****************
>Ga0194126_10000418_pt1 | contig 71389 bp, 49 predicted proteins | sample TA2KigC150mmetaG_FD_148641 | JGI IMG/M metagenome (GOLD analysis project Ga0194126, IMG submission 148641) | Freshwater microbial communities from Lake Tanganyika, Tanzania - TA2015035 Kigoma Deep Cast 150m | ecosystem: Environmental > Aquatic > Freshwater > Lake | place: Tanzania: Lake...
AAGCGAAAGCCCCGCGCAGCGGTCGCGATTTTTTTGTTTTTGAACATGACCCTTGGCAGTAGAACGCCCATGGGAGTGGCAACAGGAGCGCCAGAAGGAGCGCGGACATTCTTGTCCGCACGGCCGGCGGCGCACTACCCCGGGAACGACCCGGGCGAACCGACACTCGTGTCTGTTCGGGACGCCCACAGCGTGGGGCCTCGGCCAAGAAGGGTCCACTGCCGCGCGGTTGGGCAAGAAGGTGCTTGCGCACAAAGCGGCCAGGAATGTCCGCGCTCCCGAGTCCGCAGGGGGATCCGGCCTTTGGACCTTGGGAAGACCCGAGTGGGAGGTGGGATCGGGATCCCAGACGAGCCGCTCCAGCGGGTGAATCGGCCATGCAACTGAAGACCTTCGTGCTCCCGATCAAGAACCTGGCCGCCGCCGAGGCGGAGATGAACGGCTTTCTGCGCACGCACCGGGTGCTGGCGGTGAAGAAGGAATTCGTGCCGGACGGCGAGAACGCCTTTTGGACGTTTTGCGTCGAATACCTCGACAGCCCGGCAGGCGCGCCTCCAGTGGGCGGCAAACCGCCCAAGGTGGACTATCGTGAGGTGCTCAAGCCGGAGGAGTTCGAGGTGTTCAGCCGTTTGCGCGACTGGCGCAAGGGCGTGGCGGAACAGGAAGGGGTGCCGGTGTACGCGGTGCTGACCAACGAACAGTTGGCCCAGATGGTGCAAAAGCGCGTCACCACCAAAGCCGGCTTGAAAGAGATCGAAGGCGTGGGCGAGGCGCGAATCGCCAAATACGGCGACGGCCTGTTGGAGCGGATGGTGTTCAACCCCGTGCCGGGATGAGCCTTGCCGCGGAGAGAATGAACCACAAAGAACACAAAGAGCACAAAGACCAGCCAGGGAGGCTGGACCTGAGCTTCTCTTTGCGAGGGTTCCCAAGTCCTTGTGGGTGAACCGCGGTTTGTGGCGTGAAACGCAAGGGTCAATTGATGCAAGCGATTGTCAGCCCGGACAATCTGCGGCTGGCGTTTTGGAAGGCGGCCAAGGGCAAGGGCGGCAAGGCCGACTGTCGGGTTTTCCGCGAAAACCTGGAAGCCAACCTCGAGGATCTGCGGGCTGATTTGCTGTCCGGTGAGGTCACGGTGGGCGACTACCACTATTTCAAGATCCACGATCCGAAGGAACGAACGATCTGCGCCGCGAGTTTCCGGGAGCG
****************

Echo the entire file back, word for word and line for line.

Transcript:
>Ga0194126_10000418_pt1 | contig 71389 bp, 49 predicted proteins | sample TA2KigC150mmetaG_FD_148641 | JGI IMG/M metagenome (GOLD analysis project Ga0194126, IMG submission 148641) | Freshwater microbial communities from Lake Tanganyika, Tanzania - TA2015035 Kigoma Deep Cast 150m | ecosystem: Environmental > Aquatic > Freshwater > Lake | place: Tanzania: Lake...
AAGCGAAAGCCCCGCGCAGCGGTCGCGATTTTTTTGTTTTTGAACATGACCCTTGGCAGTAGAACGCCCATGGGAGTGGCAACAGGAGCGCCAGAAGGAGCGCGGACATTCTTGTCCGCACGGCCGGCGGCGCACTACCCCGGGAACGACCCGGGCGAACCGACACTCGTGTCTGTTCGGGACGCCCACAGCGTGGGGCCTCGGCCAAGAAGGGTCCACTGCCGCGCGGTTGGGCAAGAAGGTGCTTGCGCACAAAGCGGCCAGGAATGTCCGCGCTCCCGAGTCCGCAGGGGGATCCGGCCTTTGGACCTTGGGAAGACCCGAGTGGGAGGTGGGATCGGGATCCCAGACGAGCCGCTCCAGCGGGTGAATCGGCCATGCAACTGAAGACCTTCGTGCTCCCGATCAAGAACCTGGCCGCCGCCGAGGCGGAGATGAACGGCTTTCTGCGCACGCACCGGGTGCTGGCGGTGAAGAAGGAATTCGTGCCGGACGGCGAGAACGCCTTTTGGACGTTTTGCGTCGAATACCTCGACAGCCCGGCAGGCGCGCCTCCAGTGGGCGGCAAACCGCCCAAGGTGGACTATCGTGAGGTGCTCAAGCCGGAGGAGTTCGAGGTGTTCAGCCGTTTGCGCGACTGGCGCAAGGGCGTGGCGGAACAGGAAGGGGTGCCGGTGTACGCGGTGCTGACCAACGAACAGTTGGCCCAGATGGTGCAAAAGCGCGTCACCACCAAAGCCGGCTTGAAAGAGATCGAAGGCGTGGGCGAGGCGCGAATCGCCAAATACGGCGACGGCCTGTTGGAGCGGATGGTGTTCAACCCCGTGCCGGGATGAGCCTTGCCGCGGAGAGAATGAACCACAAAGAACACAAAGAGCACAAAGACCAGCCAGGGAGGCTGGACCTGAGCTTCTCTTTGCGAGGGTTCCCAAGTCCTTGTGGGTGAACCGCGGTTTGTGGCGTGAAACGCAAGGGTCAATTGATGCAAGCGATTGTCAGCCCGGACAATCTGCGGCTGGCGTTTTGGAAGGCGGCCAAGGGCAAGGGCGGCAAGGCCGACTGTCGGGTTTTCCGCGAAAACCTGGAAGCCAACCTCGAGGATCTGCGGGCTGATTTGCTGTCCGGTGAGGTCACGGTGGGCGACTACCACTATTTCAAGATCCACGATCCGAAGGAACGAACGATCTGCGCCGCGAGTTTCCGGGAGCG